A Cure for Wellness
- Katherine McLaughlin
- 21 February 2017
Dane DeHaan leads an ambitious and atmospheric horror from Gore Verbinski
Gore Verbinski's atmospheric psychological chiller poses many big questions about the human condition and answers only a few of them in its bloated running time. It instead chooses to jump off the deep end with a barmy conclusion that rifles through themes and visuals from the classics of Universal Horror.
Though it embraces the ridiculous in its final throes, there's much to admire about this ambitious examination of society written by Verbinski and Justin Haythe, and its stance on the unrelenting 'worker bee' culture that is rewarded with riches and punished with loneliness. It also effectively probes the consequences of childhood trauma and nails the sensation of helplessness during a particularly distressing drowning sequence.
Dane DeHaan stars as Lockhart, an arrogant young executive sent to a wellness centre in the Swiss Alps to retrieve the CEO of his company. However, when he arrives at his destination it's clear something isn't quite right. The creepy castle atop a mountain is inhabited by a wealthy older crowd who continually imbibe the tap water as advised by head doctor Volmer (Jason Isaacs). When Lockhart attempts to flee the grounds he is involved in a car accident that brings him back to the hospital as a patient. A spooky Mia Goth enticingly floats around the premises as the innocent Hannah, and Celia Imrie does great work as a befuddled patient desperately trying to solve puzzles.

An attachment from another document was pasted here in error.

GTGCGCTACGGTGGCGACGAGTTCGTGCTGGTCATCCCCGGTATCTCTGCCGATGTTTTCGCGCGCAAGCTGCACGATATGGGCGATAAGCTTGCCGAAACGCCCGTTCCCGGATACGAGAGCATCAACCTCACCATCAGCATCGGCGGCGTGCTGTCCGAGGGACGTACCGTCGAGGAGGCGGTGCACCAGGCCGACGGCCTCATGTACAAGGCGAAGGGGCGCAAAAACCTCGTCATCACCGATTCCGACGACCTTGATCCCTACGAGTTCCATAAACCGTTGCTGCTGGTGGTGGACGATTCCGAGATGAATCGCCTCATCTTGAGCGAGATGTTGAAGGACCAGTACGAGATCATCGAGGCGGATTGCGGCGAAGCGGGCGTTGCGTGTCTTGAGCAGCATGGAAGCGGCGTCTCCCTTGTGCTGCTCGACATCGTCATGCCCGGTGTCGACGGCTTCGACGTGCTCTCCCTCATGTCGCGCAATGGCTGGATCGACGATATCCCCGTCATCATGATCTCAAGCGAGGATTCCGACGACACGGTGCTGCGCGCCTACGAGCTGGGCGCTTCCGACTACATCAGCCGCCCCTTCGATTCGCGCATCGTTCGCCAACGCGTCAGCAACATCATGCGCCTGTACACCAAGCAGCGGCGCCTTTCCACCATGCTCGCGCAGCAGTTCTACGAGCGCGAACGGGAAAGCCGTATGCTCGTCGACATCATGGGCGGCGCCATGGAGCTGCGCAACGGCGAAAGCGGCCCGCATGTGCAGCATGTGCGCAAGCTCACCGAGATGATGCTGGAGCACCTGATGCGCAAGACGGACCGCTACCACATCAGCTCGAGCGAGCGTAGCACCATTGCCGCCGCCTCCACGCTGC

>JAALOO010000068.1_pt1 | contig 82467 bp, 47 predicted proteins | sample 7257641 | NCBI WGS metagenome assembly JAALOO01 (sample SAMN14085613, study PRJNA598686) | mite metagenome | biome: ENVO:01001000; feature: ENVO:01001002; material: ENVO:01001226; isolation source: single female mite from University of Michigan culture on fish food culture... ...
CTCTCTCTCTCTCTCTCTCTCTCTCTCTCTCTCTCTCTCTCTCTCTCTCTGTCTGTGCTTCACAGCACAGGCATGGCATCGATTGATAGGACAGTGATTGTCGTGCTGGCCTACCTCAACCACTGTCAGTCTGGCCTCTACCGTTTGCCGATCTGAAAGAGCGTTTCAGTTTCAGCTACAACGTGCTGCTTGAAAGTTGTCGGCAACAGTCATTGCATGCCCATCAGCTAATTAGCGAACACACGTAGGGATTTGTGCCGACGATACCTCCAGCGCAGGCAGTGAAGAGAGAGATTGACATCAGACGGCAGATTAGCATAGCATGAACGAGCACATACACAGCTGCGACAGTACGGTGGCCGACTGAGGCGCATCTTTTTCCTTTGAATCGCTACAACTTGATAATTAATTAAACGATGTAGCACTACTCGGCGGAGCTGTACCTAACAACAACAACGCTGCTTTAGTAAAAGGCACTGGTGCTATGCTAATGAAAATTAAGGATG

The similarities to Shutter Island are too great to ignore, with Lockhart's erosion of confidence and growth in confusion and distress the longer he pokes around the clinical setting reflected in the way Verbinski feeds perplexing information to the audience. The startling, nightmarish imagery includes oodles of phallic eels thrashing about, painful to watch dentistry scenes and creepy nurses akin to those who stalked the corridors of Lucile Hadzihalilovic's Evolution, resulting in a gorgeously grim and hypnotic viewing experience.
General release from Fri 24 Feb.